Irish PM rejects Tony Abbott’s St Patrick’s Day message

Irish PM rejects Tony Abbott’s St Patrick’s Day message

Ireland’s prime minister takes issue with Abbott’s ‘patronising’ St Patrick’s Day video greeting.

Tony Abbott’s already infamous 2015 St Patrick’s Day video message has not gone down well in Ireland.

Ireland’s prime minister has taken issue with Mr Abbott’s characterisation of Irish culture being synonymous with the consumption of alcohol.

“I’ve heard the prime minister’s comments. He made them. I don’t agree with that,” Taoiseach Enda Kenny said after watching the video, according to the Irish Independent.

“I think that it is perfectly in order for so many Irish people in Australia to have an enjoyable celebration of St Patrick’s Day and St Patrick’s week, and to do so in a thoroughly responsible fashion,” Mr Kenny said.

“There has been a long-term view of a stage Irish perception. I reject that. I think it’s really important that we understand that we have a national day that can be celebrated worldwide, St Patrick’s Day.”

WATCH: Tony Abbott St Patrick’s Day video message (Have the Irish lost their sense of humour?)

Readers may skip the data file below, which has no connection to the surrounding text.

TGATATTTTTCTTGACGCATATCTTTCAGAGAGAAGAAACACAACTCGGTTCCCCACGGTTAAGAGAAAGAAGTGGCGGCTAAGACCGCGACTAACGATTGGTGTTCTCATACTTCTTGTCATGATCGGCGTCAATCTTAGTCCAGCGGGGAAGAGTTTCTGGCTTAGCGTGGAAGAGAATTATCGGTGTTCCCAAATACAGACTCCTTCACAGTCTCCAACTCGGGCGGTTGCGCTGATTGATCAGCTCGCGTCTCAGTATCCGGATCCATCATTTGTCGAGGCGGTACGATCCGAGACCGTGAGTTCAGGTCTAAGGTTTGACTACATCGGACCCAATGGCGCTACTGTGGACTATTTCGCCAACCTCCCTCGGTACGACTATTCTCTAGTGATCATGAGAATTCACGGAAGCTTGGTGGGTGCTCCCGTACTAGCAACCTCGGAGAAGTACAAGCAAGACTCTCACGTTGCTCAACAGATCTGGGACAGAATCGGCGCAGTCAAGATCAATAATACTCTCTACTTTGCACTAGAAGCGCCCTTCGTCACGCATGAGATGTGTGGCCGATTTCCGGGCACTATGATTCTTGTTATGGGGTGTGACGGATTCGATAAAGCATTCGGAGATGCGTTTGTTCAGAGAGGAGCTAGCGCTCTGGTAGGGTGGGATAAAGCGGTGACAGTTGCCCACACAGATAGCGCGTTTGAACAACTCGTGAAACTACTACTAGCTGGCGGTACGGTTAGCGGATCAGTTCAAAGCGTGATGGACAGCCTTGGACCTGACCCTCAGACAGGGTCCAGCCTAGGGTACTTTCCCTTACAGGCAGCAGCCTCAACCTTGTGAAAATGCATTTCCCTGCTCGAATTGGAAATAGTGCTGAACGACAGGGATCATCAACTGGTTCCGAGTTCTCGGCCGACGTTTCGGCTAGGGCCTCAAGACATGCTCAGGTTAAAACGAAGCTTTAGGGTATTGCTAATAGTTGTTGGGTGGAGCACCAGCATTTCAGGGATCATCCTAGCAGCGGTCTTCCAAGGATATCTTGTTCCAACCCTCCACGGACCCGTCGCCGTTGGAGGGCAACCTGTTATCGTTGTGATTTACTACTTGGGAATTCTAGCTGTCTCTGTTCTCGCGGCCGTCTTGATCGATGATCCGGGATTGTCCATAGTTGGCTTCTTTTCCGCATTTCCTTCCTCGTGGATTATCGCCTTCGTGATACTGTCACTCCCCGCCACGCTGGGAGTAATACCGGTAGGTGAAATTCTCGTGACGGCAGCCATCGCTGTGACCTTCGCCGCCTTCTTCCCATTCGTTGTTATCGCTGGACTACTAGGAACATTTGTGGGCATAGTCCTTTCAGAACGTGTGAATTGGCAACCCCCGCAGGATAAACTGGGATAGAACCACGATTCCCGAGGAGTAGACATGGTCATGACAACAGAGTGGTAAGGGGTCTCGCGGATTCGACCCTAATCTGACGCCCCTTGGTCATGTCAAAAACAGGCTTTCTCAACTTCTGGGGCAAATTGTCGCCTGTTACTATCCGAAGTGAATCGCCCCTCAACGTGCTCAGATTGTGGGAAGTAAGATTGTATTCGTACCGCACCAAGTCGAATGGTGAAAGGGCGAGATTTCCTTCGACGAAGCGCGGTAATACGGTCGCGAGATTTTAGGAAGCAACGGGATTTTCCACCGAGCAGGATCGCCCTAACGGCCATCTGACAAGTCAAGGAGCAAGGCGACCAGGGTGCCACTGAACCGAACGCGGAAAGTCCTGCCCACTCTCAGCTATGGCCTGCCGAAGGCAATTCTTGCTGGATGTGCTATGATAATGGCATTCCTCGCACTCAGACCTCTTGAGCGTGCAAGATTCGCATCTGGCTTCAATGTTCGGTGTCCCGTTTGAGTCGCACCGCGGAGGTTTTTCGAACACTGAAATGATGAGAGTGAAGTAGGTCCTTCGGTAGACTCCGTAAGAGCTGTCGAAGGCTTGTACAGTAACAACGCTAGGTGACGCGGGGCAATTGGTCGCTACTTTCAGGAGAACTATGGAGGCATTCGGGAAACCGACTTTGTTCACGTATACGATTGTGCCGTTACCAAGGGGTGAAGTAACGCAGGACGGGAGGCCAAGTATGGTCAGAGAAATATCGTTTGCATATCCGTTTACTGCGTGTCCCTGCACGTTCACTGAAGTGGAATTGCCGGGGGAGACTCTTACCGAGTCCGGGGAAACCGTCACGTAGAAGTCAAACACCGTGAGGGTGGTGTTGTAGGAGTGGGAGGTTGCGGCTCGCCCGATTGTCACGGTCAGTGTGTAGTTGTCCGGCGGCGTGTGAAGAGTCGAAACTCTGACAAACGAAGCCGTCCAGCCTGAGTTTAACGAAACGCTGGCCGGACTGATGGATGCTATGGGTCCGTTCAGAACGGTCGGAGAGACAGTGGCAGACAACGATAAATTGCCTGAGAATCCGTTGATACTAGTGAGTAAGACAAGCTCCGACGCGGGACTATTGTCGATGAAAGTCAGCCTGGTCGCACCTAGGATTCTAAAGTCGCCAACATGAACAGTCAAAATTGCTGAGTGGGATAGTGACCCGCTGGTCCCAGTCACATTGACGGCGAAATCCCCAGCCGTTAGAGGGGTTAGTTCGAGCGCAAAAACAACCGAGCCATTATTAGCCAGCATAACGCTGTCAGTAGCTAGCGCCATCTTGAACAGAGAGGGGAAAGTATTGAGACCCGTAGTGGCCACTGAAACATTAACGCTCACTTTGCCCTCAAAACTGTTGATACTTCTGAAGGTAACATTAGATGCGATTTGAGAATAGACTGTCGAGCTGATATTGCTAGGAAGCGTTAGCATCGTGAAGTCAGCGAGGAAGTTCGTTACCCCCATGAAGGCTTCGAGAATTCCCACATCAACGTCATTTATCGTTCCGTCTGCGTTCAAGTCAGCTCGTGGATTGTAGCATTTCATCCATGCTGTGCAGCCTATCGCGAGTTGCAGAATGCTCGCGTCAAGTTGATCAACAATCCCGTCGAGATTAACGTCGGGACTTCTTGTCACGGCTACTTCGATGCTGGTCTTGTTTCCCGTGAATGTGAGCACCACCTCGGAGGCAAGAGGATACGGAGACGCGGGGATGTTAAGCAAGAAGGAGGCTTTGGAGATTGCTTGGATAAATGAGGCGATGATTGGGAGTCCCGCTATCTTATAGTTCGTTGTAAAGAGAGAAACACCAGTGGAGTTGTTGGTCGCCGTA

In the video, which was produced to be shown at various St Patrick’s Day gatherings of Irish business leaders in Australia, the Mr Abbott opens with: “It’s great to be a part of this year’s St Patrick’s Day celebrations. And it’s safe to say that this is the one day of the year when it’s good to be green.”

Then, while framing the contribution Irish immigrants have made to the building of Australia as “the love of life and good humour”, the PM goes on to muse that Australians of all backgrounds will be partaking in St Patrick’s Day parties across the country and apologises for not being able to join in by drinking a Guinness or three himself.

The Australian prime minister even manages to throw in a classic generalisation about migrants from the British Isles.

“Indeed it’s been said of us, that the English made the laws, the Scots made the money, and the Irish made the songs,” he says.

Two St Patrick’s Day events that the message was destined for reportedly declined to screen the video after a business leader described it as “patronising”.